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A Voice in the Dark

In AD 2101 war was beginning. What happen? Someone set up us the bomb! We get signal. What? Main screen turn on. It's you. How are you gentlemen!! All your base are belong to us!! You are on the way to destruction. What you say? You have no chance to survive. Make your time. HA HA HA HA.... Take off every 'Zig' You know what you doing! Move 'Zig' For great justice.

Saturday, September 17, 2005

Why I Blame Clinton

I'm a software developer. I used to work in the defense industry. One of my projects was for the intelligence community. It was running just fine when Bill Clinton first took office. Then, for some reason, the people who actually knew how software development worked started disappearing. One by one, the expert developers were replaced by entry-level developers. The project managers were replaced by managers from elsewhere. And all of them had one major thing in common.

They were scary people.

Project managers for the CIA are just like project managers from everywhere else. They aren't particularly different. But these new people were different. They were the kind of quiet, determined people that could and would get the job done by any means necessary.

They were the kind of people that you would want unofficially handling matters of national security from deep in enemy territory.

Now, I don't know for certain, and if I did I probably couldn't tell you. But here's my theory. Bill Clinton was in the process of closing a number of military bases, because he thought we didn't need them. I think he was shutting down field operations in the intelligence community, too. I think the best of those involved in those operations were being relocated to quiet office jobs where they could be yanked back into the field at a moment's notice when someone finally said "hey, we DO need those operations". So I think they laid off all the people they had to, so they could make room in the budget to replace them with these field personnel. (Face it, you just can't lay off the field ops. They're scary, as I believe I've already mentioned.)

On the macabre side, more than one of them commented that they were only there temporarily "until something blows up". And in retrospect I think that's exactly what they were waiting for; something like 9/11, to pound into the President's head that we really did need those operations. Awfully black humor, but that's pretty common in worst-case communities like intel and spec-ops.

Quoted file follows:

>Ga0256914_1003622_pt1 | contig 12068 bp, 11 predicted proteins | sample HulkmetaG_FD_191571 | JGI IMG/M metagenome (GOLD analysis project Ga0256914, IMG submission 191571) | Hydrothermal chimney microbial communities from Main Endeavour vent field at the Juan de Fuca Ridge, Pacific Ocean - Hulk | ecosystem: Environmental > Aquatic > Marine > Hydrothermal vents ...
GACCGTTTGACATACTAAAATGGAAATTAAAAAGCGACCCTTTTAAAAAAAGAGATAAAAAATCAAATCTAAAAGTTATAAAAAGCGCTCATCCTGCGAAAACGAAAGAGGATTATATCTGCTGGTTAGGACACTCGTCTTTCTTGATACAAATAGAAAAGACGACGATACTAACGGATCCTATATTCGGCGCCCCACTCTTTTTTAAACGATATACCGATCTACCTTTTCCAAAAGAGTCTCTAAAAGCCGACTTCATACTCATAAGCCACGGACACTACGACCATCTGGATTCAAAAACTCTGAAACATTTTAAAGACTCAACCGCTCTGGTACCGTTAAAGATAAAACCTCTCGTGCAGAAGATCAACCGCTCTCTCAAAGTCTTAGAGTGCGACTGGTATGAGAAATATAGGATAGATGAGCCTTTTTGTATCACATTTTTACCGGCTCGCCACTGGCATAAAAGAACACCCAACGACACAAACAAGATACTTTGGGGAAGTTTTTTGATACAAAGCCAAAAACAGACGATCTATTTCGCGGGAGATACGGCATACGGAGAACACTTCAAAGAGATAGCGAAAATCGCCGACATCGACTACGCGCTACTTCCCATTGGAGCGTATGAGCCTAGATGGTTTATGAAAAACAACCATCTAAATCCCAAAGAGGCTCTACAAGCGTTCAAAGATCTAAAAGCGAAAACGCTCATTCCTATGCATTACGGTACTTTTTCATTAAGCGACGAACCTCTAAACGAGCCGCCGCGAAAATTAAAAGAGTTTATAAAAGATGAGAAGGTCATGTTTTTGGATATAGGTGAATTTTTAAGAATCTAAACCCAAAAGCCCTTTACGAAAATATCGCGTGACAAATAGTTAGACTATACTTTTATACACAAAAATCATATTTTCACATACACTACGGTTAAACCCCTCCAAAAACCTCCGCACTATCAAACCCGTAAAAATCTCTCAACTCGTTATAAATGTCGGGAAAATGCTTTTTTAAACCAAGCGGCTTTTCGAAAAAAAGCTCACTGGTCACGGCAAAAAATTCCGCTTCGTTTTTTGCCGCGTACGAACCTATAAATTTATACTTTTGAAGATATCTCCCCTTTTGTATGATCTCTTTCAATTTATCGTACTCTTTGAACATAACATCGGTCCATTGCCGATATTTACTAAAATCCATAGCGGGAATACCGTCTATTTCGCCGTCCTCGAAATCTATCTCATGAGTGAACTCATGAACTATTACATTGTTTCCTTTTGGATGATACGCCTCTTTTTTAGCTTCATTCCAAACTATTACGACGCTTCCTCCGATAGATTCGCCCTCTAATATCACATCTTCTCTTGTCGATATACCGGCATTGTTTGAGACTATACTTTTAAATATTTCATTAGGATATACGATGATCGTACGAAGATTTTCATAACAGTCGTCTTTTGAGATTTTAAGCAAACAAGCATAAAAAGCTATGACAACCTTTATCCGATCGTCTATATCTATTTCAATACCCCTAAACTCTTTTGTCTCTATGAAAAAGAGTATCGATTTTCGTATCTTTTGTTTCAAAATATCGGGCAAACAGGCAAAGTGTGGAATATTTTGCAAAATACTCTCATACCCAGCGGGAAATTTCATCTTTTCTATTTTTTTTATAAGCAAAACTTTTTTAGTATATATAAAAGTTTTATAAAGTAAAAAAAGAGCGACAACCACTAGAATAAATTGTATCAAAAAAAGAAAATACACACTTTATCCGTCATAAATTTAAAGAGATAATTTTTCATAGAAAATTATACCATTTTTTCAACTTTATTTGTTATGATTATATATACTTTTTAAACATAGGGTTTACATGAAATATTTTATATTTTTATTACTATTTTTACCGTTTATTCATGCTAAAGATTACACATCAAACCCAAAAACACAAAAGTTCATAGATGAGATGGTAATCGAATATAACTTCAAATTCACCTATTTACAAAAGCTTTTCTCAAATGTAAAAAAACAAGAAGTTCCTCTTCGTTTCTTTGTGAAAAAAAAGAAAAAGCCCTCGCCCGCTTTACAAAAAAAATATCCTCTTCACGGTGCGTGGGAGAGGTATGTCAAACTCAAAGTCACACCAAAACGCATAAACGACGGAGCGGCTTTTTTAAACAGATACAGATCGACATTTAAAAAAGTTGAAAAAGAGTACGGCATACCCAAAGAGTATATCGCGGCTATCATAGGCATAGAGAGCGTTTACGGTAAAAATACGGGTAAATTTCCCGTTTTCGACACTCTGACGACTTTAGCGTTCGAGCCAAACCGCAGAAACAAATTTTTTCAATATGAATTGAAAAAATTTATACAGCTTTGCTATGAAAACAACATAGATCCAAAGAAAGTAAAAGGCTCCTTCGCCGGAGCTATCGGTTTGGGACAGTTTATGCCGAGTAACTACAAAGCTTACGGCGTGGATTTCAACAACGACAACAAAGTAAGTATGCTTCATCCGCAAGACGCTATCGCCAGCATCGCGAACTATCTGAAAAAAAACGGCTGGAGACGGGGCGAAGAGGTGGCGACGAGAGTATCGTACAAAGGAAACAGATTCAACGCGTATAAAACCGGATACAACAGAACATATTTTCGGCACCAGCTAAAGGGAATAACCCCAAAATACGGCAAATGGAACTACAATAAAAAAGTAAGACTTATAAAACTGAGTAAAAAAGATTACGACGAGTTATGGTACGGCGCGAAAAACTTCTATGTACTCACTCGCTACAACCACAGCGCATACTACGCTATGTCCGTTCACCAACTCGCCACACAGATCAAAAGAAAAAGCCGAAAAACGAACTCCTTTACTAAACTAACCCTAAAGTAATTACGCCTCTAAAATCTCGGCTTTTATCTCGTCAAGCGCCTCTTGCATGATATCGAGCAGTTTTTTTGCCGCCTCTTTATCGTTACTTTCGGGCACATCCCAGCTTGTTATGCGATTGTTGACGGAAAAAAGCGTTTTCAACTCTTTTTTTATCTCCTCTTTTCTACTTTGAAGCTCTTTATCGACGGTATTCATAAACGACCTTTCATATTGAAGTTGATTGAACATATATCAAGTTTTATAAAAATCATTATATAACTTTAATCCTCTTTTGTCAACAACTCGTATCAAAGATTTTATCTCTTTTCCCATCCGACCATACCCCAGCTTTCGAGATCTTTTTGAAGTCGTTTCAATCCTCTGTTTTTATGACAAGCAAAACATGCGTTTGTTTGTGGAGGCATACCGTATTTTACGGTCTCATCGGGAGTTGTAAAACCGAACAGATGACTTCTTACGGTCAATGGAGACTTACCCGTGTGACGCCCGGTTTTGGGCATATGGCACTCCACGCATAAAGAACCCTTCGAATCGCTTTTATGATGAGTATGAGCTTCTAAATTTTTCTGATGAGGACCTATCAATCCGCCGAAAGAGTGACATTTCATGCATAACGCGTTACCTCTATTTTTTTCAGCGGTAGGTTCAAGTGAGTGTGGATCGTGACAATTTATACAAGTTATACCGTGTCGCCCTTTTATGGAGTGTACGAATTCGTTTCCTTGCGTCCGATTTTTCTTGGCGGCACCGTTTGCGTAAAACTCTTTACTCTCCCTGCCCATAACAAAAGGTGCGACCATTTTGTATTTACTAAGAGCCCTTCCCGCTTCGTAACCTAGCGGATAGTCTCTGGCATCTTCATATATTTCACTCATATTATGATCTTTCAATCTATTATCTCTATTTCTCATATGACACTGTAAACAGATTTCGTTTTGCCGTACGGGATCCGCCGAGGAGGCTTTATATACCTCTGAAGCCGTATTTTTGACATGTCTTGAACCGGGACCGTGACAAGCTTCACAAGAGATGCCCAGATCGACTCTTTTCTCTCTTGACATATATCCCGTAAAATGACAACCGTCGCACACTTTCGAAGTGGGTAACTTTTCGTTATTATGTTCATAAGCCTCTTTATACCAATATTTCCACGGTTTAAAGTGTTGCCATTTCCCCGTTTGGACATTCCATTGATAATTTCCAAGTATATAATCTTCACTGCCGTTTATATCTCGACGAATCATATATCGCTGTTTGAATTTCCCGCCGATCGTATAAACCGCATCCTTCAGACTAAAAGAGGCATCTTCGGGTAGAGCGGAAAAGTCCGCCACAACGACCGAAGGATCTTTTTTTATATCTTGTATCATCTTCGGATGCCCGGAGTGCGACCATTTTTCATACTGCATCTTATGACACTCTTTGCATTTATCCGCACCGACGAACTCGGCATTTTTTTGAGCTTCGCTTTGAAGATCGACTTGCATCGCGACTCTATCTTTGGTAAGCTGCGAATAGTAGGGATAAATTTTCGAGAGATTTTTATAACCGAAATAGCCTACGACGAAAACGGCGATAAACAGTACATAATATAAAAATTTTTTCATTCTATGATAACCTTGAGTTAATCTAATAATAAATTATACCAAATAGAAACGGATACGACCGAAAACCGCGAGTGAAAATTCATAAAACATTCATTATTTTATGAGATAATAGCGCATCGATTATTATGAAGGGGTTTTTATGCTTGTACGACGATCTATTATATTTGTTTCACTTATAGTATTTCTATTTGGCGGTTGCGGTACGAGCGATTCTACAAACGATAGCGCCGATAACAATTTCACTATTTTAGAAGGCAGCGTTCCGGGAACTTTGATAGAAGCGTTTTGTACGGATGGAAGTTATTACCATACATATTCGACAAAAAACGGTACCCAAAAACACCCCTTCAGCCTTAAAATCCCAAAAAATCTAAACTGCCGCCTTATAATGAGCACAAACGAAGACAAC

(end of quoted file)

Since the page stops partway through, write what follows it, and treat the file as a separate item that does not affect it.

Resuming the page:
Then, a couple years back, this project got cancelled - flushing over two hundred billion dollars of taxpayer money down the proverbial toilet. I think they yanked the scary people out of the project, replaced them with real project managers and software developers, and found the project could no longer be salvaged.

To cinch the matter, the prime contractor on this particular project was Halliburton. So if you connect the dots, Halliburton is probably getting preferential treatment because they took care of our displaced field personnel when we needed it. We owe them. And while Washington may not always make sense, when you connect enough of the dots, it tends to keep what promises it can. (I've also been told that Halliburton is the only company that COULD bid on the "unfairly-awarded" contract they've got; no other company in the nation has the capacity in the first place. But that's just hearsay.)

So I believe Clinton not only trashed our intelligence position overseas, but also made 9/11 or something like it inevitable. In the process, he cost a lot of people their jobs, because all those project managers and developers had to get laid off to make room for the former field personnel. And by forcing the project to run under the guidance of the wrong people, he cost the American taxpayers about a quarter of a TRILLION dollars.

And I think we ought to string the bastard up for treason. But that's just me.

1 Comments:

  • At 7:44 AM, Anonymous Karl Gallagher said…

    Interesting. Makes sense from a few different angles. I was working on the side that didn't get hit by those cuts so there wasn't much change, just a bit less urgency in the business-as-usual.

     

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